Vasudha Joshi’s “Cancer Katha” presents a patient’s view of the emperor of all maladies

Illness is a funny thing. It has a way of discomfiting those around the patient. Some make sympathetic overtures, while others simply retreat with embarrassment. Vasudha Joshi experienced the entire spectrum of these responses after being diagnosed with breast cancer in 2008.

Her 26-minute documentary “Cancer Katha”, a PSBT production which won the Special Jury Award at the National Awards recently, is a patient’s perspective of cancer. Made in 2011, after her recovery, it looks back at the lived experience of cancer — the fears and dilemmas experienced during the course of treatment, and the various intimacies and distances it forged.

“I went through a lot of dilemmas of what sort of treatment to take because I am into naturopathy, and the whole idea of chemotherapy goes against my grain,” Vasudha says. We are shown the director in conversation with the daughter of her teacher of naturopathy, and are informed of his anger at her decision to undergo chemotherapy. “It was a difficult decision for me, but I am glad I made it; it could be useful for other people in a similar dilemma.”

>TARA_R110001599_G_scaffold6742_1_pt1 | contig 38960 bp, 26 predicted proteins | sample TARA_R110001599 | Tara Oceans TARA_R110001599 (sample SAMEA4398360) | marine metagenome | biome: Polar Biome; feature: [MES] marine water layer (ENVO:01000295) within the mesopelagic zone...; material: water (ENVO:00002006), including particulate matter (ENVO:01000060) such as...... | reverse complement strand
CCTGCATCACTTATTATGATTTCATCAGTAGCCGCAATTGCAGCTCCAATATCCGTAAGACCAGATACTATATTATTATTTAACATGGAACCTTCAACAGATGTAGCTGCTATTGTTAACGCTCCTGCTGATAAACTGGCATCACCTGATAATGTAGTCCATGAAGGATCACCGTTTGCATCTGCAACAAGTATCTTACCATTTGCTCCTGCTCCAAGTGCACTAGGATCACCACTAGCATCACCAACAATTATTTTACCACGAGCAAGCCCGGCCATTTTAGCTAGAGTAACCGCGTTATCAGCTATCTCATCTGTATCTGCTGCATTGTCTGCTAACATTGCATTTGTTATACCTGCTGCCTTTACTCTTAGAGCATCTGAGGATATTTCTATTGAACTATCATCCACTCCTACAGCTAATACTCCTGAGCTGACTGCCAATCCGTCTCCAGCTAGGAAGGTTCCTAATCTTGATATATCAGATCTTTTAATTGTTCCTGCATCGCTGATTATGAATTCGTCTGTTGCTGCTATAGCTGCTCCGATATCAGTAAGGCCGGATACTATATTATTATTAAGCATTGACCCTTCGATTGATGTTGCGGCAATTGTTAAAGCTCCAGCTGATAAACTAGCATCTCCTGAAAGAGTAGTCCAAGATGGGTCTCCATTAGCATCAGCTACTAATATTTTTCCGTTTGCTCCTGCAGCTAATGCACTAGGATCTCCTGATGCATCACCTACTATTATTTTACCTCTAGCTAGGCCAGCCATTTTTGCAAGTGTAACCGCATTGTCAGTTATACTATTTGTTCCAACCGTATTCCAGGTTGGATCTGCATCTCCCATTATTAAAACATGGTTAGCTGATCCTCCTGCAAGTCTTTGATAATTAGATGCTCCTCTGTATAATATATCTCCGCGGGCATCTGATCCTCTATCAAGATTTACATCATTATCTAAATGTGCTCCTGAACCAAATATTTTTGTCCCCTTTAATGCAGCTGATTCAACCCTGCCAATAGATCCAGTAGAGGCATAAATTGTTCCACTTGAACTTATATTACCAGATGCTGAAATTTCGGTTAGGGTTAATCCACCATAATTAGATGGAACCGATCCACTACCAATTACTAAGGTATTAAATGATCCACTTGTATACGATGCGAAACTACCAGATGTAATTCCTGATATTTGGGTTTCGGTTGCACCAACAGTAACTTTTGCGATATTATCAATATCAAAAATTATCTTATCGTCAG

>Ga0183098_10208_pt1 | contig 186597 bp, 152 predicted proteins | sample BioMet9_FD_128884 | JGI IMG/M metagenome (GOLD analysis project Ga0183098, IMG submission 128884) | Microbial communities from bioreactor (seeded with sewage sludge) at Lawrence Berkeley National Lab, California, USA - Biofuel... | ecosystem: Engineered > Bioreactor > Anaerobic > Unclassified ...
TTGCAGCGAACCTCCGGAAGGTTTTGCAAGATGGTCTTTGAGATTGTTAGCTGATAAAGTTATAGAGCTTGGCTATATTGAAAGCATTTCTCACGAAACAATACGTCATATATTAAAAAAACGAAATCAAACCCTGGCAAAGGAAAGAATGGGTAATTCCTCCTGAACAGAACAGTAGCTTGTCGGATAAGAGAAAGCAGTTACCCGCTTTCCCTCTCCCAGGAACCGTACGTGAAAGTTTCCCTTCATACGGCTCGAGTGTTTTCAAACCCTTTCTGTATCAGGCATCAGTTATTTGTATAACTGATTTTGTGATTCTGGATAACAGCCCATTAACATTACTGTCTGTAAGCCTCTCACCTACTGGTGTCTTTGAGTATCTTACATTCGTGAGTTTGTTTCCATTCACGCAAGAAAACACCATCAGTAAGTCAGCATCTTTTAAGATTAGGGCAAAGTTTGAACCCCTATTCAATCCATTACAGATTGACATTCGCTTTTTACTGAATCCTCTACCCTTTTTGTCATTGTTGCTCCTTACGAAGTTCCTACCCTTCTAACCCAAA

A segment of the film is also devoted to Richard Leacock, a pioneer of Direct Cinema, a style of documentary filmmaking whose influence is visible in some measure in the fly-on-the-wall aesthetic of “Cancer Katha”.

Explaining how this segment came to be, Vasudha says, “My partner was supposed to go to Finland but he was too depressed to go… I wanted to be alone to make the decision about my treatment. And I also wanted him to go because not everything should come to a stop. Life has to go on… So he did go and he filmed Leacock, for a film he was working on at the time.”

In this segment, which wasn’t eventually used, Leacock talks about filming a dying person. “It became very complicated…but it was fascinating. We learnt a lot about living and a lot about dying…” he says.

These words have a particular resonance with Vasudha’s film, which, although a survivor’s story, dwells substantially on death — from the amusing opening sequence where we are told about a rumour regarding the director’s death, to the songs of the Bauls which register the triviality of life and death. As the director says, “The instincts for survival and death are often intertwined.”